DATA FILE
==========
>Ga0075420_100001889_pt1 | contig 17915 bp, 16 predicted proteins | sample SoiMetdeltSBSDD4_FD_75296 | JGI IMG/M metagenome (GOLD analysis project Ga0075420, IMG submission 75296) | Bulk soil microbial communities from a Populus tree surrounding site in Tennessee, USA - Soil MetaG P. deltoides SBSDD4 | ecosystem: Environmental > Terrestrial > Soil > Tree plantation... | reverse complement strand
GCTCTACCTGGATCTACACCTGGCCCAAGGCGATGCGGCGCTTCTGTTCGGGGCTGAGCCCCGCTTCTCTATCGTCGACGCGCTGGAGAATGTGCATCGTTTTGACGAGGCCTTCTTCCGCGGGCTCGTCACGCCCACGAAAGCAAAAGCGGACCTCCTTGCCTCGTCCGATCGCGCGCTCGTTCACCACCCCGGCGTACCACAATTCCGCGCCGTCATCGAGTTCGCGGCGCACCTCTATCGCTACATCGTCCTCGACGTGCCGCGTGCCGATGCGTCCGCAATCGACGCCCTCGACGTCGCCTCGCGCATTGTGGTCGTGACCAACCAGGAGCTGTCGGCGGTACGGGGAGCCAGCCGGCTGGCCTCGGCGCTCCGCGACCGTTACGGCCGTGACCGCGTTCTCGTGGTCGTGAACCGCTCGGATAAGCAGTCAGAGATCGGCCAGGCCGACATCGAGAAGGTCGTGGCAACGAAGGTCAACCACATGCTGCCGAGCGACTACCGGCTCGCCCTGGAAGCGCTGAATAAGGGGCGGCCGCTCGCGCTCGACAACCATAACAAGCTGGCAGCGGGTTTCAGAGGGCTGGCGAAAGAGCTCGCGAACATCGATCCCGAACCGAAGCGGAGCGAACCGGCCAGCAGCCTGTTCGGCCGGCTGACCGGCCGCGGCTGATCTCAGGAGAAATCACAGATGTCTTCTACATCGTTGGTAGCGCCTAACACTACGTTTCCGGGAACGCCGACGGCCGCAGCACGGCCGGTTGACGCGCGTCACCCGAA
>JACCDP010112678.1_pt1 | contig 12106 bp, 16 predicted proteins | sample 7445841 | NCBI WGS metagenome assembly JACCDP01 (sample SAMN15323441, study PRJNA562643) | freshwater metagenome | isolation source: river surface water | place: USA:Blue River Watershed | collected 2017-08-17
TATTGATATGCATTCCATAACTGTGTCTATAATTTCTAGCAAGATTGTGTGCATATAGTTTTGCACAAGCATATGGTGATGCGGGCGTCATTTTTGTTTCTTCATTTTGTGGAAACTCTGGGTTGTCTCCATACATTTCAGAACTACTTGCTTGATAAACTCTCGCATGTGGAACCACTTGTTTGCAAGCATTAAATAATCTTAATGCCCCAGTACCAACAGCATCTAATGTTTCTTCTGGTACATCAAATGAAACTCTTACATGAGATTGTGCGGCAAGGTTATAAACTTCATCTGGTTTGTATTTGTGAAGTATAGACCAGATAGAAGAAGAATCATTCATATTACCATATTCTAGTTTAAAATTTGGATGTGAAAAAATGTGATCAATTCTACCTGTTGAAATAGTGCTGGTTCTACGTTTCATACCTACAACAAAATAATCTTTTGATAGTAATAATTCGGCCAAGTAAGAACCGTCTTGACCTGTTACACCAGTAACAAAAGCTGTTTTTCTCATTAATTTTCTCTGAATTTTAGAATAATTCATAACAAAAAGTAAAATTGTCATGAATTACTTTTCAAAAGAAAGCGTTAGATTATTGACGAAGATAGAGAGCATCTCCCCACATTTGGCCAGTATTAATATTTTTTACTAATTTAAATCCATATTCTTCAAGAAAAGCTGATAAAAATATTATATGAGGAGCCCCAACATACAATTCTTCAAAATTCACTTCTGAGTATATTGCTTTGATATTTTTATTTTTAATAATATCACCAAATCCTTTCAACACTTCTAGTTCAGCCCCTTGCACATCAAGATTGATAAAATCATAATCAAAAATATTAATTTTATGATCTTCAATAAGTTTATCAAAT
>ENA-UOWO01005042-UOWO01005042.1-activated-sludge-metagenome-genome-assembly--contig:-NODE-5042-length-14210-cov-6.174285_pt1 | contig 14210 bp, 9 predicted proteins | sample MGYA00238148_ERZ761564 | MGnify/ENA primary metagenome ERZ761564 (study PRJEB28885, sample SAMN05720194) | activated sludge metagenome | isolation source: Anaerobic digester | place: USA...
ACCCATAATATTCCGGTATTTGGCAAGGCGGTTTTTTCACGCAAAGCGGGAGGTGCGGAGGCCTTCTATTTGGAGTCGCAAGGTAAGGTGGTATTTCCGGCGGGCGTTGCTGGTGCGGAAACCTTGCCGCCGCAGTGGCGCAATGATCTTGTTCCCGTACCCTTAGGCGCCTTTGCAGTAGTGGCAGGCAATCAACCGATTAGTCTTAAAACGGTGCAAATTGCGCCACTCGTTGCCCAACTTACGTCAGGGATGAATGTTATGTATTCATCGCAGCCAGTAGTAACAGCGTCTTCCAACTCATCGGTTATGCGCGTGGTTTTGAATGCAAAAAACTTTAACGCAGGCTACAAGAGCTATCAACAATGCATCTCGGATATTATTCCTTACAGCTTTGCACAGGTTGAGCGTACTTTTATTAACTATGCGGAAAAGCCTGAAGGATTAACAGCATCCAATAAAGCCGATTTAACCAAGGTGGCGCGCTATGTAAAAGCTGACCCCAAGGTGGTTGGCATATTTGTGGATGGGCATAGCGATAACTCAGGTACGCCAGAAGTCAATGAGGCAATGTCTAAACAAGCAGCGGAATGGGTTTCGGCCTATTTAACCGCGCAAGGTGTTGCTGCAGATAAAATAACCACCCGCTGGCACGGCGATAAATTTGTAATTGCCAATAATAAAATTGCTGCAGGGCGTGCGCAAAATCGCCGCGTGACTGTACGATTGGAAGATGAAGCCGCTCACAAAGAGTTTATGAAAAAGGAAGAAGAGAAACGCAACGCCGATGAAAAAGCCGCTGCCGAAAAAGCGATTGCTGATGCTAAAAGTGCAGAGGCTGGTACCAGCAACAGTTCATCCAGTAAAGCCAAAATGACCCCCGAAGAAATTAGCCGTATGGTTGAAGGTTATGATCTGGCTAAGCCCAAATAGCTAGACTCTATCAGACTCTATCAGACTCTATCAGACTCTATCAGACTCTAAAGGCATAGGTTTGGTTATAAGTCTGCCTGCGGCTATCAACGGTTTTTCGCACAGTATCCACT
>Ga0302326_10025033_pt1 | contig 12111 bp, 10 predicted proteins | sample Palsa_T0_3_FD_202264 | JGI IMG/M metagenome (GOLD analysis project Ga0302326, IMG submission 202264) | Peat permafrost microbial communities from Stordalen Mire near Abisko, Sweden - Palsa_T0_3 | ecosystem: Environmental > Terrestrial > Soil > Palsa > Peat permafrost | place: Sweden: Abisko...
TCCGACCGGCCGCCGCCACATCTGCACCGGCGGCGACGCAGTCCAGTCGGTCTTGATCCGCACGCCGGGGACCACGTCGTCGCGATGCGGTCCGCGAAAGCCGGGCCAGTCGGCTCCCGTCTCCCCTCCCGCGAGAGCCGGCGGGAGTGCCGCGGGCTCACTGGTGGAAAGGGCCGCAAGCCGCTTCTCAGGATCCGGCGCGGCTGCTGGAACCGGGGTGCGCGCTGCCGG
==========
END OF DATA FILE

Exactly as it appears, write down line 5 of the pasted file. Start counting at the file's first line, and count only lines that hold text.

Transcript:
>ENA-UOWO01005042-UOWO01005042.1-activated-sludge-metagenome-genome-assembly--contig:-NODE-5042-length-14210-cov-6.174285_pt1 | contig 14210 bp, 9 predicted proteins | sample MGYA00238148_ERZ761564 | MGnify/ENA primary metagenome ERZ761564 (study PRJEB28885, sample SAMN05720194) | activated sludge metagenome | isolation source: Anaerobic digester | place: USA...